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Athena Reports Peak Usage Levels

By Gabriel J. Riopel
Staff Reporter

Athena usage has hit record levels this term, according to Gregory A. Jackson, director of academic computing. Compounded with software and hardware difficulties on certain brands of computers, Athena clusters are more crowded than ever.

"We surpassed last year's peak usage within the first few weeks of the term, reaching a usage level that's almost twice what it was about three years ago," Jackson said.

Although faster computers were installed at the end of summer, the total number of machines stayed the same. "Increased demand and level resources translate into constrained access," Jackson said.

Many students agree that it is difficult to find a free workstation in Athena clusters. Some people said they have often waited several minutes or longer for a machine to become available.

"It's been more crowded than last year, but it usually doesn't take too long to get on," said Michael K. Fang '96.

Lawrence S. Schwartz '94 was less optimistic. "I usually find [the clusters] completely full, especially during peak hours and especially at this cluster [on the fifth floor of the Student Center]," he said.

Because of these prolonged periods of high demand, the Andrew File System which manages Athena files has suffered in performance, Jackson said. Thus, AFS will be formally shut down once every week to improve system performance.

"We're trying to do preventive, rather than restorative, maintenance," Jackson said.

The 20-minute procedure is scheduled at 6 a.m. Sundays, one of Athena's lowest usage periods. People will be able to work with files they have accessed before the restart, but they will not be able to access additional files during the restart.

Software limited on computers

While the addition of computers such as Sun Sparc stations and Decstation 5000s in late summer have increased speed and quality of computing, much of the access problem remains unsolved.

Some commercial software packages are not available for all machines, resulting in higher demand for some machines. This is partly because the time and resources required to create new platforms often exceeds that which is available, Jackson said.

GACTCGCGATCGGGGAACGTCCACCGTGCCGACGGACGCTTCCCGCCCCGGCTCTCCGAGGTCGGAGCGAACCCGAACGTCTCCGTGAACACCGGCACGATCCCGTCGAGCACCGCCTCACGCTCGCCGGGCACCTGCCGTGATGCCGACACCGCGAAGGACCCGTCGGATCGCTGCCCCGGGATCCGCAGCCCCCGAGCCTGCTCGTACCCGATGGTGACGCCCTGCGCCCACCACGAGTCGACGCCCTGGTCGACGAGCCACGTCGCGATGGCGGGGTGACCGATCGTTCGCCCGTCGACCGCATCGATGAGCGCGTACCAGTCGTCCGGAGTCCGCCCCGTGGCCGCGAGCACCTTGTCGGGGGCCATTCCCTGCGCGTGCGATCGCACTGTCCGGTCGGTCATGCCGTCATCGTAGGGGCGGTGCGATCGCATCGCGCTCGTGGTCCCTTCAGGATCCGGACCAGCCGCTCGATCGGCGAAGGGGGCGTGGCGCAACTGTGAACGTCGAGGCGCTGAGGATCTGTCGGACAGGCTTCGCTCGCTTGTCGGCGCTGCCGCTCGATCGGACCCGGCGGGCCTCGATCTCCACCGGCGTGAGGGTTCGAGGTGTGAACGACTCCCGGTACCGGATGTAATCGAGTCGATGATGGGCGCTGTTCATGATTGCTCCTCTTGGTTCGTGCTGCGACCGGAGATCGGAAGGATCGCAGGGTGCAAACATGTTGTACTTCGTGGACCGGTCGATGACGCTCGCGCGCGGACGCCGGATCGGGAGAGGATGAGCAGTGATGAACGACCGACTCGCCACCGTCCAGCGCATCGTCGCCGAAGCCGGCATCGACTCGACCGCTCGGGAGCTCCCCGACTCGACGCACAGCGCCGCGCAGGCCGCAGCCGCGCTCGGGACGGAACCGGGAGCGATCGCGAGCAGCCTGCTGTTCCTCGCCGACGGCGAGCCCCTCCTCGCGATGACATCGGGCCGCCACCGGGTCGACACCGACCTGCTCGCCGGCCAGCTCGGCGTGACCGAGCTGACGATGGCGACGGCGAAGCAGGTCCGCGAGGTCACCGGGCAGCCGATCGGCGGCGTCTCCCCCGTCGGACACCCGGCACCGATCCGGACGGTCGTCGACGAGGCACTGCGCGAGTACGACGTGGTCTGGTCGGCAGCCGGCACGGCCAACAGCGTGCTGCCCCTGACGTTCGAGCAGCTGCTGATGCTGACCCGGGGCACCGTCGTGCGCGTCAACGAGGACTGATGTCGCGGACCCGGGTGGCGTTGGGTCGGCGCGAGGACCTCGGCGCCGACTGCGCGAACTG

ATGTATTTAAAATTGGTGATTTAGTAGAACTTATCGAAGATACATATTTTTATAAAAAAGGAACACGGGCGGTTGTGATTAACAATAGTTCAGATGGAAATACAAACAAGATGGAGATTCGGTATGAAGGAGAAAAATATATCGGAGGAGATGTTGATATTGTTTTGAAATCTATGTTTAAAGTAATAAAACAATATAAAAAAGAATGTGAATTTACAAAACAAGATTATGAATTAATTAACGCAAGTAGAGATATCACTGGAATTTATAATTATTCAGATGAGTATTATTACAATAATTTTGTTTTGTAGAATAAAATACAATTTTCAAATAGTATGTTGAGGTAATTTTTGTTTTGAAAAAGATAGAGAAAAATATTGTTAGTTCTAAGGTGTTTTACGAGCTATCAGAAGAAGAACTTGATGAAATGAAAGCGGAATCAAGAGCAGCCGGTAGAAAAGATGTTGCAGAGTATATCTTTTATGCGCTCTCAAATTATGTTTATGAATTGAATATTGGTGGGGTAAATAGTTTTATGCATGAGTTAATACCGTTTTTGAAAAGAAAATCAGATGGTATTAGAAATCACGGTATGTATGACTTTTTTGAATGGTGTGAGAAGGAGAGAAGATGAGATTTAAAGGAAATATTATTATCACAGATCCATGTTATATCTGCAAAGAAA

The operating system Unix also varies from machine to machine, so workstations do not offer the exact same services. Although this problem is relatively small, "It will get worse before it gets better," Jackson said.

Bugs like the "login disabled" message that frequently appear on Sun computers, also make it harder to find an Athena workstation. However, the message is supposed to last only seconds as the workstation does housekeeping duties, Jackson said.

Resnet will relieve dialup demand

Although dialup access offers only a fraction of the services a full-fledged Athena workstation, the dialup servers have also been "grossly overloaded," Jackson said. People can now login to an express dialup server, but the login time is usually limited to 15 minutes.

The network of undergraduate dormitories and living groups, Resnet, that will go into use this spring will relieve some of the problems with crowding at Athena clusters, Jackson said. Resnet will connect personal computers in dormitories to the rest of the Athena network.

"Resnet will help improve balance of supply and demand on Athena," Jackson said.

The majority of Resnet users will be able able to run basic network applications from computers in their dormitories. Information Systems will provide software for Macintosh and Windows owners to use electronic mail, Discuss, Zephyr, and other network services. This software will be much faster than comparable dialup programs and should relieve much of the strain on that system, Jackson said.

User priorities reemphasized

During this time of high demand, user priorities have been reemphasized to try to assure that people who need to use Athena can access it.

According to the Athena rules of use posted in all clusters, course-related work receives the highest priority. Personal productive work such as non-course-related text processing, electronic mail, and exploring Athena receives the next highest priority. Games and reading news groups and electronic bulletin boards are the lowest priority.

However, "Very few users have been found just playing games or reading peculiar [news] groups," Jackson said.